The Citroen DS19 is a truly iconic motorcar. Many know it by sight if not by name. It was produced from 1955 through 1975 and 1.5 million were sold globally. This unique car had a hydro-pneumatic suspension, power steering and brakes, and was the first sold with disc brakes. Ebbro continues with their run of unusual automotive subjects with a fully detailed kit of a pre-1965 version of the car. Blank places in the sprues suggest that later models are forthcoming.
The kit has over 150 parts and features working front (but not rear) doors and bonnet, pose-able steering, working rear suspension and it appears the roof can be removed as well to display the interior. The engine compartment is highly detailed.
Ebbro has patterned their model kits on Tamiyaís productions, as have others. I do think Ebbro is probably the best student of Tamiya to date. You can see the influence on the engineering of the kit, the quality of the molding, and both the layout and clarity of the instruction booklet. Having built several Ebbro kits I can attest that the overall experience is close to the same as a Tamiya build, and that is high praise, indeed.
Contents of the box:
- White plastic car body
- Two white styrene sprues
- One black styrene sprue
- One chrome plated sprue
- One clear sprue
- Bag with five tires and four poly caps
- A small decal sheet
- A8 instruction manual (17 steps)
The instructions comprise seventeen detailed steps to completion.
Steps 1 & 2 comprise the engine, trans-axle and related parts. The engraving on these pieces is exceptional. To the basic unit mounts the cooling system, exhaust, and inboard disc brakes (remember, the car is front wheel drive). The color callouts mimic a Tamiya kit, but some of the color choices look questionable; I would check readily found online sources before painting.
Step 3 is the complex dashboard and firewall. There is a decal provided for the instruments. The engraving is adequate and compared to references it looks very realistic. Some items are truly unique to this car, such as the mono-spoke steering wheel.
Steps 4 & 5 deal with the front of the body. The body casting itself is a work of art. The plastic is so thin it is translucent in spots. The motor mounts to the front of the body, not the chassis pan. The rest of the under-hood pieces look as detailed as the engine, but again, check your color references. The sun visors which are engraved under the body are the best Iíve seen in any car kit.
Steps 6 & 7 comprise the four corner independent suspension. Like the car, the suspension is unusual. There are no springs nor shock absorbers (oil pressure runs the whole show). The way the rear suspension is engineered, it appears that it will work when completed. Likewise, the front suspension arms look very delicate, and Iíd caution the modeler during painting and handling of same.
Step 8 is the chassis pan detail, which consists of a multi-piece exhaust system only. The pan is flat and uninterrupted; it looks more like a road race undercarriage than a street car.
Steps 9 & 10 are the basic interior construction and herein lies what I feel is the major shortcoming in the kit. There is no texture whatsoever on the seats, door panels, and floor. Photos of the real car show this isnít the case. The front seats have a vague fabric seam but thatís it. Most modelers would want to flock the floor, at least, and perhaps use textured paint on the seats. The internet photos I saws all had significant texture on the seats themselves. On the plus side the engraving is crisp, and as you can see by looking at the chrome tree every single handle is separate and chrome.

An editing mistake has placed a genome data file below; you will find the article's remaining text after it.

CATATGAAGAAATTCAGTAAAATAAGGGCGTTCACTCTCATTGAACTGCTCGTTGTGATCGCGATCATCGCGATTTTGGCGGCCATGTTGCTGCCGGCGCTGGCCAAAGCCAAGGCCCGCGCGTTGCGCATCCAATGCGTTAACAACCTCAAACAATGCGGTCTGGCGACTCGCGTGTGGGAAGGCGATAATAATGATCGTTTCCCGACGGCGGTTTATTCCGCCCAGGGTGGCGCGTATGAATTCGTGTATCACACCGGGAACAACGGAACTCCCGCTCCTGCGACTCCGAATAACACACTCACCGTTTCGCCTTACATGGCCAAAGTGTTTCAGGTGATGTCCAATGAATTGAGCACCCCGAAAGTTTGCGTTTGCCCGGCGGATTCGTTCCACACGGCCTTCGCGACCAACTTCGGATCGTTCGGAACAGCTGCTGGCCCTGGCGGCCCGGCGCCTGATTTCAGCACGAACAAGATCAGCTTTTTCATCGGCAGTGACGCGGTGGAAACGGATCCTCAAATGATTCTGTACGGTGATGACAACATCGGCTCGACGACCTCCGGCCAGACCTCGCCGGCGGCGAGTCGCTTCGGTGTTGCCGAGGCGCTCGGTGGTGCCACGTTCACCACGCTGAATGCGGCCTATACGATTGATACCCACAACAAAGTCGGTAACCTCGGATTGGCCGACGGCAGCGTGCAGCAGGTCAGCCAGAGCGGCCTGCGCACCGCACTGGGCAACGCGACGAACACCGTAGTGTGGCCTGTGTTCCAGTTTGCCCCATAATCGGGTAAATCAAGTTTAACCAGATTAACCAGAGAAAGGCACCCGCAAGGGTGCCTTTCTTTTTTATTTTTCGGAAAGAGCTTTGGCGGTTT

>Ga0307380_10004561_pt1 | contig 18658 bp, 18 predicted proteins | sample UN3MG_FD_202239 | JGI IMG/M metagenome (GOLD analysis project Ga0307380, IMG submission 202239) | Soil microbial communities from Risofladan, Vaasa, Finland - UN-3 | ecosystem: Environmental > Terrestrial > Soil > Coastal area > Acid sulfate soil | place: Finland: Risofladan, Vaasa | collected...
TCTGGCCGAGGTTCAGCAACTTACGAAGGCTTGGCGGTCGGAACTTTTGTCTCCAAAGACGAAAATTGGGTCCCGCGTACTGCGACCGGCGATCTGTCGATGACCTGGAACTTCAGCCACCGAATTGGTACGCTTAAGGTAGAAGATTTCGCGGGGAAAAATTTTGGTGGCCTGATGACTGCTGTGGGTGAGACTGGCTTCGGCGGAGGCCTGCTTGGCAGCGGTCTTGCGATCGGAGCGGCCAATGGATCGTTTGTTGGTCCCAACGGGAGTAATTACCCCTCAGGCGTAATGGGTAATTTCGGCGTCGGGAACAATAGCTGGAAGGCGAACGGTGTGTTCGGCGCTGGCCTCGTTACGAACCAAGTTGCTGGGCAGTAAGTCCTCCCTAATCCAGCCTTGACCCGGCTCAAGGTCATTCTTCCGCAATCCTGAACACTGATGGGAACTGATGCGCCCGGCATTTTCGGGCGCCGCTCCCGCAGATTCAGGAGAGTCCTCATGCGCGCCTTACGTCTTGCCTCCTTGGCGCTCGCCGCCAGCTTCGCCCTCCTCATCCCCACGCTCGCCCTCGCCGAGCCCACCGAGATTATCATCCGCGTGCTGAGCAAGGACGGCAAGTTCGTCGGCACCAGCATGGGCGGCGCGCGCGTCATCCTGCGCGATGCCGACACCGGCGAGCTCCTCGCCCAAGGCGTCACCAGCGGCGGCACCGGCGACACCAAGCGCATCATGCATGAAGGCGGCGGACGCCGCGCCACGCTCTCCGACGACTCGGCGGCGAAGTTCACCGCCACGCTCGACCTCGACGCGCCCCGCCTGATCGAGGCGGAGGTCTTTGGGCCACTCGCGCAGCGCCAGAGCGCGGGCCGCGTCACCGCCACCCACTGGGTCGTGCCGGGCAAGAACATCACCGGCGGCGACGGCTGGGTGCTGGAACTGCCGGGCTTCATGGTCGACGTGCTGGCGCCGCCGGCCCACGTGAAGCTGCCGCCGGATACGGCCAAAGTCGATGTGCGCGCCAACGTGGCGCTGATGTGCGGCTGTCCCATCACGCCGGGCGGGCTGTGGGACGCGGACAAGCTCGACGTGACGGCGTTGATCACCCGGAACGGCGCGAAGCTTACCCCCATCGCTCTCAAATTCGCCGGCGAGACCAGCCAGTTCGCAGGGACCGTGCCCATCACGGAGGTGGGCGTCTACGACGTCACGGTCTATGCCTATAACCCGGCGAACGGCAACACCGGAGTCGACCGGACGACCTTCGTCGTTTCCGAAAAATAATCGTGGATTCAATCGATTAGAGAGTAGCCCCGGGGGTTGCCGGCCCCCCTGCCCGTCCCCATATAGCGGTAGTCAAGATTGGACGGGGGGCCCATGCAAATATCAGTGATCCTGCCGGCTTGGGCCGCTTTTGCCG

Step 11 is the window and chrome trim installation. Its important to note that with the design of the car, there is no chrome on the sides below the windows. All of the window chrome is included. This is a rare kit that you wonít need a single piece of Bare Metal foil to complete.
Step 12 is the attaching of the body to the chassis. Two notes; you MUST have the rear wheels and not the fronts attached at this point. There are no side skirts and no way to get the wheels on after assembly. Changing flats on this car must have been irritating, to say the least. Second, there are
spacers molded to the front fender corners and front door wells that must be removed after assembly. This shows some very good engineering by the folks at Ebbro.
Step 13 is where the front wheels attach, but only after attaching the front axles. Remember, the engine attaches to the body, but the suspension to the floor pan; this is the first chance to bring them together. At this step youíll be up on the wheels.
Steps 14 & 15 are basically the front and rear fascias; mostly clear and chrome parts. Even these pieces are unusual compared to a Ďnormalí car and look like fun. The callouts call for painting the inside of the headlight lenses clear yellow, which appears to be correct. There is a callout here for the Citroen emblem on the rear trunk lid which appears to say it is chrome mylar. I went crazy looking for this piece until I realized it was on the decal sheet! Iím not sure how it will apply but I feel better knowing that I didnít throw it out.
Step 16 are the front doors; they are well designed and look sturdy with solid attachment points for thehinges and windows. I think theyíll fit well.
Step 17 is the fitment of the roof and bonnet. It looks like the roof can be placed without glue to show off the interior. There are no hinges for the hood.
All in all Iíd give this kit a 90% rating. Some of the pros would include; unusual subject matter, excellent engineering and instructions, all chrome trim is supplied in the kit. And the cons; a lack of texture in the interior (which is very prominent in the kit), questionable color callouts in some areas.